If God exists necessarily, and this not because of anything else (e.g. there’s some other necessary being which necessarily causes God to exist too), then what explains this? Our friend the Maverick Philosopher urges that the only explanation is that God’s essence just is God’s existence.
I disagree. I now try again to start with God’s existence, and a few essential divine attributes which should not be controversial, and not much else, and show why given these it is impossible that God doesn’t exist. As before, I will help myself to talk of “possible worlds” – although in all seriousness, I don’t believe there are such things. (Many philosophers do, of course, but there’s significant disagreement about what sorts of things they are.)
Warm up: We’re assuming that God exists in this the actual world. But does he also exist in all possible worlds?
Preliminary point: if God exists, he exists at all times. He can’t come into existence or go out of existence. For the argument that he can’t go out of existence, see here. God also can’t come into to existence, because for any being/entity that comes into existence, there is some cause for this. But there is no possible being which is metaphysically (or logically) prior to God, so as to be the cause of God’s existence. God is defined as ultimate; nothing is “before” him. Also, God is defined as existing a se, as existing “through himself” or independently and not because of any other being. So, for more than one reason, it is impossible that God’s existence has a cause. And so, it’s impossible that God comes to exist. If God exists at any time in any possible world, he exists at all times in that world. If you “look” at any “possible world” either God’s in it at all times, or at no time.
Now consider any other, non-actual world. If God exists in any such world, so be it. But could he fail to exist in that world? No – it turns out this implies a contradiction. How? Here’s my new argument:
God exists in a. (Premise: a = the actual world, the possible world which also is actual)
God’s essence implies aseity. (Premise)
For any possible world and any possible sort of inhabitant of that world, there is an explanation why that world does or doesn’t contain that sort inhabitant. (Premise)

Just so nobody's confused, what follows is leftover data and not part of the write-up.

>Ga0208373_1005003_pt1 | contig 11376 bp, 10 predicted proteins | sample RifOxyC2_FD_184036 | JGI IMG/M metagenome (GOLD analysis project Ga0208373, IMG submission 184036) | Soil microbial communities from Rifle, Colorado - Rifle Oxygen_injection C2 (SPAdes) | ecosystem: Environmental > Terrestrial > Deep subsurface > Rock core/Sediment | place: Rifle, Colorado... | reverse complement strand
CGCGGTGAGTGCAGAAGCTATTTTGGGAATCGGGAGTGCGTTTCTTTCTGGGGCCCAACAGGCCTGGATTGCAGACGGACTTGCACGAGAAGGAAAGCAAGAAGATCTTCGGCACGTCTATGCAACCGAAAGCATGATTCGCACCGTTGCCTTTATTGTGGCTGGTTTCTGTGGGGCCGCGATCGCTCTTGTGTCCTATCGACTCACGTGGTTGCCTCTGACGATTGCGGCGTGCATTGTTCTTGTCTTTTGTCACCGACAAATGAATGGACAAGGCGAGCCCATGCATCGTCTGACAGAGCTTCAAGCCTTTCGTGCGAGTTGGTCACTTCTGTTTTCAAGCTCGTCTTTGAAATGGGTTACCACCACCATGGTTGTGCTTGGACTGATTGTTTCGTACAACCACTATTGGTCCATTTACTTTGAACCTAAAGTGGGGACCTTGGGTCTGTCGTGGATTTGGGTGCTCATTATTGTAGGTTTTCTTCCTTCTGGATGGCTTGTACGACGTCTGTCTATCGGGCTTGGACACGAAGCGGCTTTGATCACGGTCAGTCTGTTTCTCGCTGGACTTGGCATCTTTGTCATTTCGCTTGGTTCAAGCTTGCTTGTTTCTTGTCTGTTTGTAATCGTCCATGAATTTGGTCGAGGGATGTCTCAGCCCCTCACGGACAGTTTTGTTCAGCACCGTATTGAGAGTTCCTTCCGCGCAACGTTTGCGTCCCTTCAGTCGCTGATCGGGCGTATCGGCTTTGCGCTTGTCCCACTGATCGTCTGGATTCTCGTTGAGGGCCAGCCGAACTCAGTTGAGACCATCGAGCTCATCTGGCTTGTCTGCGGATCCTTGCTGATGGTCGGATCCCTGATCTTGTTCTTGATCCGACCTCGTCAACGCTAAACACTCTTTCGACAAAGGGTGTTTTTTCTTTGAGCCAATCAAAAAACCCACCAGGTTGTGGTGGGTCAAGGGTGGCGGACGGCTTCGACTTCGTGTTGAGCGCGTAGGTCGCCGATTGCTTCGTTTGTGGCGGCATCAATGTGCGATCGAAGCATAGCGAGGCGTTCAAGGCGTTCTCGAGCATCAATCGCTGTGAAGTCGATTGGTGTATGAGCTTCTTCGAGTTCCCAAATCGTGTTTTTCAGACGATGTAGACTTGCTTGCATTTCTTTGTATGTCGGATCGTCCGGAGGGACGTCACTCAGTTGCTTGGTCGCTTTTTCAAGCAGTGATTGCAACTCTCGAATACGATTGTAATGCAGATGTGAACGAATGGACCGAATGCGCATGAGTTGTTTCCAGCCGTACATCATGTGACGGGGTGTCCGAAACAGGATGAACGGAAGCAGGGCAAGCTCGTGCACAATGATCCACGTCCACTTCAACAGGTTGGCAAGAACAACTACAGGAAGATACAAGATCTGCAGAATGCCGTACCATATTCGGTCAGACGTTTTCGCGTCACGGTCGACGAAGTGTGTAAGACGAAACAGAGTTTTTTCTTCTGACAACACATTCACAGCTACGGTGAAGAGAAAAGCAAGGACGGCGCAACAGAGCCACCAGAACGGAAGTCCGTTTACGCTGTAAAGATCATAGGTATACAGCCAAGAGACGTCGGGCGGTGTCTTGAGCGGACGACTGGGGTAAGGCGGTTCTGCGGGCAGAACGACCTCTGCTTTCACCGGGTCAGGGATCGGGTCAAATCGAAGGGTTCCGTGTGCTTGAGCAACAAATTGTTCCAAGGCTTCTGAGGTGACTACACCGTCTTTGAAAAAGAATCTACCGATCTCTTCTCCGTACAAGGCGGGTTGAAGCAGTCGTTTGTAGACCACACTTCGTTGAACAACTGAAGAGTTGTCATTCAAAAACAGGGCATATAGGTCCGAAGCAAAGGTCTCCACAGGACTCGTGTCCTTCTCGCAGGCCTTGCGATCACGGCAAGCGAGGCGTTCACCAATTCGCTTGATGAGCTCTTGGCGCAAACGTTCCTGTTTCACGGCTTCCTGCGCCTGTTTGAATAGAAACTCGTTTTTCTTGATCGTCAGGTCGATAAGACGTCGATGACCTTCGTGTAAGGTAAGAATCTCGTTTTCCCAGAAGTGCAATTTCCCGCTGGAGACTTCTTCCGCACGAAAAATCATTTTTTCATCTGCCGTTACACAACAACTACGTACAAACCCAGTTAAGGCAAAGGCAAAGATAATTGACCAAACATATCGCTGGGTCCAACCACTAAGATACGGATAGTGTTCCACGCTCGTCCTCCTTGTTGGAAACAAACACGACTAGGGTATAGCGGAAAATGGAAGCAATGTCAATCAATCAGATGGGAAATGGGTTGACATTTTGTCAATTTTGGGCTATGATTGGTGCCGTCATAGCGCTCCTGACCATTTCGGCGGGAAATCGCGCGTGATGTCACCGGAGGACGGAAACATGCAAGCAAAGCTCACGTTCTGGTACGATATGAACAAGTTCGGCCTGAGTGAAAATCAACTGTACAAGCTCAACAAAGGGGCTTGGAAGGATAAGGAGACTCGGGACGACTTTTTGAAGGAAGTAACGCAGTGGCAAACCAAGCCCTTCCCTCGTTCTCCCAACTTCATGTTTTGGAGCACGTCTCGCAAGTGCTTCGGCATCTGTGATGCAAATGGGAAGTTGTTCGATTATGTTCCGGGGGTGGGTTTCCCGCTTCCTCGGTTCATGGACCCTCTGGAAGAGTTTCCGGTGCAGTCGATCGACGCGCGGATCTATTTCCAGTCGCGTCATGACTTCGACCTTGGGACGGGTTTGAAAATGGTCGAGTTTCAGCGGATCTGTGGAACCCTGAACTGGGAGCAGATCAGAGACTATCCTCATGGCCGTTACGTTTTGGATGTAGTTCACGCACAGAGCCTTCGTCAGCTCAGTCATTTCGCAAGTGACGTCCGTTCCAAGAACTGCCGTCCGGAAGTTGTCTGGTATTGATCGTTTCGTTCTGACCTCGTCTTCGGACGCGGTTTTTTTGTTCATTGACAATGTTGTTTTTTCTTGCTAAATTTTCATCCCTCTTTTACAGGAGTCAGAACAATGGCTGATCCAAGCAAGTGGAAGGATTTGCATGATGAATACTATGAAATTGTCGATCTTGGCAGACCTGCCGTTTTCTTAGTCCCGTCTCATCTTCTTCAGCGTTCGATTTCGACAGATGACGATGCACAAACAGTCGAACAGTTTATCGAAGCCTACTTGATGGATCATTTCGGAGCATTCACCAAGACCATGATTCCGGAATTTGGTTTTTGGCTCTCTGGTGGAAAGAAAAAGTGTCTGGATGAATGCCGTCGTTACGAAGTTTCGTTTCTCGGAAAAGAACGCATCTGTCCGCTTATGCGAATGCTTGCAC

Assume that God doesn’t exist in some arbitrary non-actual world w. (Assumption for reductio)
There is some explanation for why God doesn’t exist in w. (2,3)
This explanation doesn’t have only to do with God. (1)
This explanation must appeal to at least one other being with the power to prevent the existence of God in w. (5-6)
There is no possible being and no possible group of beings able to prevent the existence of a being whose essence implies aseity. (Premise)
There is no explanation for why God doesn’t exist in w. (1, 8)
God does exist in w. (4, 5, 9)
God exists in all possible worlds. (1, 4-10)
Some comments on the argument:
- I think a theist must grant 1 & 2.
- 3 is what you could call a fairly weak “principle of sufficient reason.” This seems true to me. e.g. Why doesn’t my fourth child exist? Because my wife and I took certain medical steps after child three. Why are there no elf turds in this world? Because there are no elves in this world. Still, such principles have a way of being refuted by counterexamples, and to me, this is the most worrisome premise. I might be able to re-tool the argument to work without it, but I’ll save that to another (possible) post.
- About 6, see below.
- I think 8 is self-evident.
- How does 11 follow? If God exists in the actual world (1), and the reasoning of 4-10 applies to any other possible world, then it does follow that God is in all of them.
Here’s the argument again without numbers or possible worlds talk:
Assume that God, who essentially exists a se, exists. Is it metaphysically possible that he doesn’t exist? No. If he were to not exist, there’s be some explanation of this. But there couldn’t be. It couldn’t appeal to some contradiction in God’s essence, as we know there isn’t any – he exists, and no thing whose existence implies a contradiction exists. Nor could such an explanation appeal to God’s non-essential properties; non-existent beings don’t have any properties, much less any non-essential ones. So, were it to be that there were no God, the explanation would be that some other being(s) prevented God from existing (in that non-actual situation). But it is nonsense to suppose that some being(s) manages to prevent the existence of a being which is essentially a se! That is to say that whether or not this essentially independent being exists depends on him (or them). This is like asking, “What if some essentially immaterial being were to be a material being?” Also, consider that God is supposed to be the ultimate reality, such that no other being is metaphysically “prior to” him. But a being or beings which allowed him to exist would have to be prior to him. Thus, if God exists, God exists “necessarily” – no matter what. That is, if God exists, it is not a genuine possibility that God fails to exist.
Is this a sound argument?